MANAGEMENT

Monitoring for the incidence of the virus in California to document the establishment of the virus and the pattern of infection of cucurbits in the desert growing regions of the southwestern United States is ongoing.

Rapid and precise tests for the virus are available at UC Davis and the USDA-ARS in Salinas. These tests can be carried out in less than 24 hours. Anyone finding cucurbits with CYSDV-like symptoms can contact their county farm advisor, Robert Gilbertson at UC Davis (telephone: 530-752-3163) or William Wintermantel at USDA-ARS (telephone: 831-755-2824) aphid borne yellow virus. Another virus, Cucurbit aphid borne yellow virus (CABYV), which is found in California and also causes yellowing in cucurbits, can be confused with Cucurbit yellow stunting disorder virus (for more information, see CABYV). Molecular tests are needed to differentiate the two viruses.

Currently, a number of management strategies are recommended to minimize the chance of this virus becoming established throughout California and/or causing significant losses to cucurbit production in southern California.

Before the Growing Season

  1. Although the virus is not seed-transmitted, it is important to use pathogen-free, high quality seed.
  2. Use virus- and whitefly-free transplants.
  3. DO NOT import cucurbit (or any potential whitefly host) transplants from areas known to have the virus (Texas, Florida, or Mexico).
  4. Manage whiteflies on transplants; for more information, see WHITEFLIES.

During the Growing Season

  1. Plant immediately after any cucurbit-free period (either an arranged regional host-free period or true winter season).
  2. Avoid planting new fields near older fields (especially those with plants confirmed to be infected by the virus).
  3. Apply a soil application of a neonicotnoid insecticide (imidacloprid, dinotefuran, or thiamethoxam) at transplanting. Recent research results indicate that dinotefuron may slow the spread and development of the disease, whereas imidacloprid and thiomethoxam may be less effective (see WHITEFLIES for more information).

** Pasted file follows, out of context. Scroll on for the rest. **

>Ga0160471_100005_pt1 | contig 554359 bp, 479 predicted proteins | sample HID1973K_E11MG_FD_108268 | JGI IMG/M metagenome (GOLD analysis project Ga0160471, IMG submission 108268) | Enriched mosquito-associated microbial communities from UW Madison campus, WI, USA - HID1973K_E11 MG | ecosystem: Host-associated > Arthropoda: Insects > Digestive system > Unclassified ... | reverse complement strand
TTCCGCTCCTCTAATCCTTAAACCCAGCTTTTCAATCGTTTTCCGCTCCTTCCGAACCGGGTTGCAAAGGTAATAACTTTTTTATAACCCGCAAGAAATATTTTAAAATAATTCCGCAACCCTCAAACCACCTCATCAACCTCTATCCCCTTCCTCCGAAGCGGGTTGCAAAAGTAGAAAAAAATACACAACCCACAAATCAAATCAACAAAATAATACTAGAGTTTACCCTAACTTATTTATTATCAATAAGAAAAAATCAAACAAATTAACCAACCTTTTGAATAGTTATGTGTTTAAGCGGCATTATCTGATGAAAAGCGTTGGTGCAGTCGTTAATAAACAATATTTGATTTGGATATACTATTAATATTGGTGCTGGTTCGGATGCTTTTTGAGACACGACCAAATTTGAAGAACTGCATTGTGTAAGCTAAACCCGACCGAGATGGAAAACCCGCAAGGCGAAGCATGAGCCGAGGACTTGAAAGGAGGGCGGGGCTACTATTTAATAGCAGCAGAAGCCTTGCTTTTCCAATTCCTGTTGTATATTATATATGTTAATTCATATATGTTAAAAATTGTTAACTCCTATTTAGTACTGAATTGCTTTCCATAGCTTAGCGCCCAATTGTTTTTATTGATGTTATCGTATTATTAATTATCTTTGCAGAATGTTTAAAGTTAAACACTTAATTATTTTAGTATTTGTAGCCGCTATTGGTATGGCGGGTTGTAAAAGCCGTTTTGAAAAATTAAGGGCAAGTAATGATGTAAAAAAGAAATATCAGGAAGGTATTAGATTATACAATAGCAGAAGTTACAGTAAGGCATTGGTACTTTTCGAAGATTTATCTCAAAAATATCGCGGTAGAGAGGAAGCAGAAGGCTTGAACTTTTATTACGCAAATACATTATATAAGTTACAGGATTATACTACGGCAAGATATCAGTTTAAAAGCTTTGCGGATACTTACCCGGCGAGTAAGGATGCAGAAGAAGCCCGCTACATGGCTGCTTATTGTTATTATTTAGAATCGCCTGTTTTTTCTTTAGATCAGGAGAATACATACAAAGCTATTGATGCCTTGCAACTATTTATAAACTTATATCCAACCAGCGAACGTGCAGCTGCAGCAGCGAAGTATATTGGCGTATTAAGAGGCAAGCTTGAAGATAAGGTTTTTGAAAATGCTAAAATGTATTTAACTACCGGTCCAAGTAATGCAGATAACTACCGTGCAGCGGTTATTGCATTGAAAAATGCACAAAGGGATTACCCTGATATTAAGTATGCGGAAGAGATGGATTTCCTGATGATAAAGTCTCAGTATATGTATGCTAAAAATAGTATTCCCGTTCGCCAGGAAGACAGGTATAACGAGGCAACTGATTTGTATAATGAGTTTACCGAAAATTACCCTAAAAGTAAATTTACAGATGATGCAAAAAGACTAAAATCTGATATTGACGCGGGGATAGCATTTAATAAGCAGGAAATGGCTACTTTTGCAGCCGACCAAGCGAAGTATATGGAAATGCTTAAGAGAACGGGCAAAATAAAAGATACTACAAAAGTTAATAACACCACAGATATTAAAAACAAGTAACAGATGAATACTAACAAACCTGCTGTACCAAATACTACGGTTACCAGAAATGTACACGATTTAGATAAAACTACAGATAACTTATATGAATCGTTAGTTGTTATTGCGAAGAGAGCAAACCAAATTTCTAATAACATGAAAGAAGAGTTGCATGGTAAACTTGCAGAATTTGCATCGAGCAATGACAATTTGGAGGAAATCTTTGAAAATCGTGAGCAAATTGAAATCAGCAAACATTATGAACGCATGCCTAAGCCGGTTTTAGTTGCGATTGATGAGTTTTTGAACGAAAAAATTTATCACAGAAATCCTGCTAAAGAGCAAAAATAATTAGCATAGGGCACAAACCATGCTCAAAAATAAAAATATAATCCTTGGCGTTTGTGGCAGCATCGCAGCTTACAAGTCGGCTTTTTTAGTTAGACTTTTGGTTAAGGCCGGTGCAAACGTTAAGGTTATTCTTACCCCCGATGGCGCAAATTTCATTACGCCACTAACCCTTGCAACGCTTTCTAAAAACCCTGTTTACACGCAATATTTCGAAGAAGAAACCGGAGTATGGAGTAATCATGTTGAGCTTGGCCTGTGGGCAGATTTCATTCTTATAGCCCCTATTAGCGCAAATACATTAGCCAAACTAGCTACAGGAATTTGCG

4. Monitor whitefly populations throughout the growing season and implement insecticide application as needed. Rotate insecticides with different modes of action Group numbers to minimize development of insecticide resistance.
  5. If feasible, cover seedbeds with floating row covers of fine mesh (Agryl or Agribon) in mid-bed trenches of 12-inch depth for fall planting season (row covers need to be removed for pollination, but they prevent early infections).
  6. Practice good weed management in and around fields to the extent feasible.

After the Growing Season

  1. Sanitation is very important; remove and destroy old crops/volunteers on a regional basis (e.g., plowing/physical removal).
  2. In areas lacking a true winter season (i.e., temperatures low enough to prevent crop cultivation and whitefly survival), implement a voluntary or enforced regional cucurbit -free period to eliminate the virus from the cropping system.

[Precautions]

PUBLICATION

[UC Peer Reviewed]

UC IPM Pest Management Guidelines: Cucurbits
UC ANR Publication 3445

Diseases

  • R. M. Davis, Plant Pathology, UC Davis
  • T. A. Turini, UC Cooperative Extension, Imperial County
  • B. J. Aegerter, UC Cooperative Extension, San Joaquin County
  • J. J. Stapleton, UC IPM Program, Kearney Agricultural Center, Parlier
Acknowledgment for contributions to Diseases:
  • W. D. Gubler, Plant Pathology, UC Davis